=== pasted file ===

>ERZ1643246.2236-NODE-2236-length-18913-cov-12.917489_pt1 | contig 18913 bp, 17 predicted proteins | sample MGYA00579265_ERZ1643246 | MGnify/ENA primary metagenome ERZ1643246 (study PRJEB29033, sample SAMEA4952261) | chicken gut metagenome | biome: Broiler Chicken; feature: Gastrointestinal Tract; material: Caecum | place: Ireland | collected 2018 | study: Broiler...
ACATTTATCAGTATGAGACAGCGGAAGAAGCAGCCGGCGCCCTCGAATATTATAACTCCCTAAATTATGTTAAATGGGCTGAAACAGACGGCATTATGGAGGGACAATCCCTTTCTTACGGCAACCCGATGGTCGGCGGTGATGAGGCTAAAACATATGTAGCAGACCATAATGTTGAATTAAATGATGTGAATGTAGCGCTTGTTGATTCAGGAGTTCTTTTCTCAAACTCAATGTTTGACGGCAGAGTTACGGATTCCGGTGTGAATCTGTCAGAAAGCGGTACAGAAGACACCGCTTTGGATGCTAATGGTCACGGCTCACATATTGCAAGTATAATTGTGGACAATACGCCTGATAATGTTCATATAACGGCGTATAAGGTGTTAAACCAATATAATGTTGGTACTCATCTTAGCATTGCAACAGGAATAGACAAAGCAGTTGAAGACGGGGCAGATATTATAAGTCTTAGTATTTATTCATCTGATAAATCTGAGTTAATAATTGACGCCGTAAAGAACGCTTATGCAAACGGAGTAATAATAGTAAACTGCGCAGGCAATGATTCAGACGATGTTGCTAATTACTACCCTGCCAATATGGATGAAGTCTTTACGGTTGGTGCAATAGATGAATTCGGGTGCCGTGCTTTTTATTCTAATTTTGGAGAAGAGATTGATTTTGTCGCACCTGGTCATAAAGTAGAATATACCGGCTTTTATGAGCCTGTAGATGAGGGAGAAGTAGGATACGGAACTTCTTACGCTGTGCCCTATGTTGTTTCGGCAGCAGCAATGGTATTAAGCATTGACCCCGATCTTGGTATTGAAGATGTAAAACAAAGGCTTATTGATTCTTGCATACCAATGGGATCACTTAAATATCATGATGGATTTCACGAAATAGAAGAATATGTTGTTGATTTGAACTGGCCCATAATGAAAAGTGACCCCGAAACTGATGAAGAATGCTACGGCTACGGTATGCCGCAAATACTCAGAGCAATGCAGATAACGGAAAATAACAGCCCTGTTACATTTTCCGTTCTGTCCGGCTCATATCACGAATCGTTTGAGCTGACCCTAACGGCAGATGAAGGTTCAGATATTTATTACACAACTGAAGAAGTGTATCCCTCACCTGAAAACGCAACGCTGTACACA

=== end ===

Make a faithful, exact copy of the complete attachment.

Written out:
>ERZ1643246.2236-NODE-2236-length-18913-cov-12.917489_pt1 | contig 18913 bp, 17 predicted proteins | sample MGYA00579265_ERZ1643246 | MGnify/ENA primary metagenome ERZ1643246 (study PRJEB29033, sample SAMEA4952261) | chicken gut metagenome | biome: Broiler Chicken; feature: Gastrointestinal Tract; material: Caecum | place: Ireland | collected 2018 | study: Broiler...
ACATTTATCAGTATGAGACAGCGGAAGAAGCAGCCGGCGCCCTCGAATATTATAACTCCCTAAATTATGTTAAATGGGCTGAAACAGACGGCATTATGGAGGGACAATCCCTTTCTTACGGCAACCCGATGGTCGGCGGTGATGAGGCTAAAACATATGTAGCAGACCATAATGTTGAATTAAATGATGTGAATGTAGCGCTTGTTGATTCAGGAGTTCTTTTCTCAAACTCAATGTTTGACGGCAGAGTTACGGATTCCGGTGTGAATCTGTCAGAAAGCGGTACAGAAGACACCGCTTTGGATGCTAATGGTCACGGCTCACATATTGCAAGTATAATTGTGGACAATACGCCTGATAATGTTCATATAACGGCGTATAAGGTGTTAAACCAATATAATGTTGGTACTCATCTTAGCATTGCAACAGGAATAGACAAAGCAGTTGAAGACGGGGCAGATATTATAAGTCTTAGTATTTATTCATCTGATAAATCTGAGTTAATAATTGACGCCGTAAAGAACGCTTATGCAAACGGAGTAATAATAGTAAACTGCGCAGGCAATGATTCAGACGATGTTGCTAATTACTACCCTGCCAATATGGATGAAGTCTTTACGGTTGGTGCAATAGATGAATTCGGGTGCCGTGCTTTTTATTCTAATTTTGGAGAAGAGATTGATTTTGTCGCACCTGGTCATAAAGTAGAATATACCGGCTTTTATGAGCCTGTAGATGAGGGAGAAGTAGGATACGGAACTTCTTACGCTGTGCCCTATGTTGTTTCGGCAGCAGCAATGGTATTAAGCATTGACCCCGATCTTGGTATTGAAGATGTAAAACAAAGGCTTATTGATTCTTGCATACCAATGGGATCACTTAAATATCATGATGGATTTCACGAAATAGAAGAATATGTTGTTGATTTGAACTGGCCCATAATGAAAAGTGACCCCGAAACTGATGAAGAATGCTACGGCTACGGTATGCCGCAAATACTCAGAGCAATGCAGATAACGGAAAATAACAGCCCTGTTACATTTTCCGTTCTGTCCGGCTCATATCACGAATCGTTTGAGCTGACCCTAACGGCAGATGAAGGTTCAGATATTTATTACACAACTGAAGAAGTGTATCCCTCACCTGAAAACGCAACGCTGTACACA